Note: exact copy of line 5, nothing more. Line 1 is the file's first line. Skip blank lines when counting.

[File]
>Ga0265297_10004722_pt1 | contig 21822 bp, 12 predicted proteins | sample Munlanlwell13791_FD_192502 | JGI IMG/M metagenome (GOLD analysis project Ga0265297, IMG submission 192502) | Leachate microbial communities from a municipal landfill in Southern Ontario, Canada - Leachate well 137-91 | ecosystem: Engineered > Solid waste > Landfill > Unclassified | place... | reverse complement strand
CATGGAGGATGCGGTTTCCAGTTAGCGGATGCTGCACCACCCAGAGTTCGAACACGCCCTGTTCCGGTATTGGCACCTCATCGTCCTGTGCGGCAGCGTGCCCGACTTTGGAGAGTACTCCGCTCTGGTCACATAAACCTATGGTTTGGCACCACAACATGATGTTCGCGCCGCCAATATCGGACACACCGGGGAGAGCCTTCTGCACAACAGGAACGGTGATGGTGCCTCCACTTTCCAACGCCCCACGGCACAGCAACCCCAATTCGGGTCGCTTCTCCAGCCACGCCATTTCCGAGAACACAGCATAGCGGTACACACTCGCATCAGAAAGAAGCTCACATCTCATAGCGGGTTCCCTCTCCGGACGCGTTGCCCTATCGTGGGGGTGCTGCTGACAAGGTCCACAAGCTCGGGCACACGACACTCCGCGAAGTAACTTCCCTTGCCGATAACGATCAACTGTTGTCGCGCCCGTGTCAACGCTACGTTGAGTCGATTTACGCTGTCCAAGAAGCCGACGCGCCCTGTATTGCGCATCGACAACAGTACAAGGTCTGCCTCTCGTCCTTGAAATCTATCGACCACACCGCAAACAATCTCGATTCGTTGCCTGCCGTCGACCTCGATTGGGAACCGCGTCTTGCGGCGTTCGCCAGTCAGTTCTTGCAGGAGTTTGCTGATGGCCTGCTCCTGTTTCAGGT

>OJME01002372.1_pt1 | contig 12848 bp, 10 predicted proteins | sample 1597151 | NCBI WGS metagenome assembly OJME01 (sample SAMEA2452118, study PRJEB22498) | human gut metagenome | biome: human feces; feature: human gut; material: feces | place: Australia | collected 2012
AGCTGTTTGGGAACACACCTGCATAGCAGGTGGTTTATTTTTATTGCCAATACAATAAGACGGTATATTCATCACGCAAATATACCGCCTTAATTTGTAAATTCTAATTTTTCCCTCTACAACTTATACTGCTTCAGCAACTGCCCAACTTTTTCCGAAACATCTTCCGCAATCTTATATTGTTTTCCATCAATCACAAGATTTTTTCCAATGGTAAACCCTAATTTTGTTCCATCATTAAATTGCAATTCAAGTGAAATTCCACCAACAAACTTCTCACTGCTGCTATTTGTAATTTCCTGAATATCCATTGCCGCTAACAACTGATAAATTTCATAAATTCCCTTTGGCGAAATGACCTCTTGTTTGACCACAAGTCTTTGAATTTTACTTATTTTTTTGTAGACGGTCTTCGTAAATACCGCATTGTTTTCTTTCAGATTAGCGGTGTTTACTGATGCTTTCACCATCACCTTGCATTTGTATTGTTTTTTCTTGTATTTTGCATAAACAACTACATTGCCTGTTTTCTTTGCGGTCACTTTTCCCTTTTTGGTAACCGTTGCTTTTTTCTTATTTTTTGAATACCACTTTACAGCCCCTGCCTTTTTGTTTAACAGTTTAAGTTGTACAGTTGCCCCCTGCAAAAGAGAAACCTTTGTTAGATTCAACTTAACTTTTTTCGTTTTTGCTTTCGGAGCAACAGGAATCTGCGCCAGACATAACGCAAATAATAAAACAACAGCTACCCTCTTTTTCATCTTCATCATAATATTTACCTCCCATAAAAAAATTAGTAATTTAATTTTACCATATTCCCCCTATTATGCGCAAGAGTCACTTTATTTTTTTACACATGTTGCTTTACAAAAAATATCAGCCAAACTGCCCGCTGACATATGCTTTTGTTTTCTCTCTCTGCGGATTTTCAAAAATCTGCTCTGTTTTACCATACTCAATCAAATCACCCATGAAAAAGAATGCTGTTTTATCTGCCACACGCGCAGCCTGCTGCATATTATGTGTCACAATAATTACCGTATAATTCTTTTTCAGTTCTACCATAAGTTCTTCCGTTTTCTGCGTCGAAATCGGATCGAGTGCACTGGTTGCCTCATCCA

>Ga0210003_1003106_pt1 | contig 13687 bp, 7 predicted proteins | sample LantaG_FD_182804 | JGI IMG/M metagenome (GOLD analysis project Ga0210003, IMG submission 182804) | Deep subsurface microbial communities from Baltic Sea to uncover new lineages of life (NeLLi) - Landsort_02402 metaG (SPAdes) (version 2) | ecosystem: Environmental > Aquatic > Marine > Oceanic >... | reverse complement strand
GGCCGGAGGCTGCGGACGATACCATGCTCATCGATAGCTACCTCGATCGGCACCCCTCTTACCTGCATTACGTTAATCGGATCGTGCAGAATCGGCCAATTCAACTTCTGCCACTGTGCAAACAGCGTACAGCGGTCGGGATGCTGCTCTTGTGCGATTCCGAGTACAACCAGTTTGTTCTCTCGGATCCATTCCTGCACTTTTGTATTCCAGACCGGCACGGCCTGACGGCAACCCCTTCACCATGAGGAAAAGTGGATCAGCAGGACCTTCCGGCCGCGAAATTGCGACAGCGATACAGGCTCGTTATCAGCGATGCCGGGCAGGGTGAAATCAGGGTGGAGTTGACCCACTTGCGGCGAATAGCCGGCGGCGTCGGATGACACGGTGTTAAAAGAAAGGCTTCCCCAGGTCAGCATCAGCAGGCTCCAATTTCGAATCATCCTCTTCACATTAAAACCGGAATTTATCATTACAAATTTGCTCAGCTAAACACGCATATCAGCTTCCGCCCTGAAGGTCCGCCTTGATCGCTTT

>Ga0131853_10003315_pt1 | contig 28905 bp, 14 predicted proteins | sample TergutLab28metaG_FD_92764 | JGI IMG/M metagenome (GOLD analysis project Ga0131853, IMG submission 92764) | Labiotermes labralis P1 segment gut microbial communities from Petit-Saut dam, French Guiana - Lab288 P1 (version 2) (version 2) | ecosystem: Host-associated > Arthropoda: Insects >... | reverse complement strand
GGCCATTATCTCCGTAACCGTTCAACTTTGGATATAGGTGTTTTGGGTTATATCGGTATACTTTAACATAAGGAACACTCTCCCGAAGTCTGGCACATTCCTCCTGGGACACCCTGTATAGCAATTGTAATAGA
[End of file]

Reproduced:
>Ga0210003_1003106_pt1 | contig 13687 bp, 7 predicted proteins | sample LantaG_FD_182804 | JGI IMG/M metagenome (GOLD analysis project Ga0210003, IMG submission 182804) | Deep subsurface microbial communities from Baltic Sea to uncover new lineages of life (NeLLi) - Landsort_02402 metaG (SPAdes) (version 2) | ecosystem: Environmental > Aquatic > Marine > Oceanic >... | reverse complement strand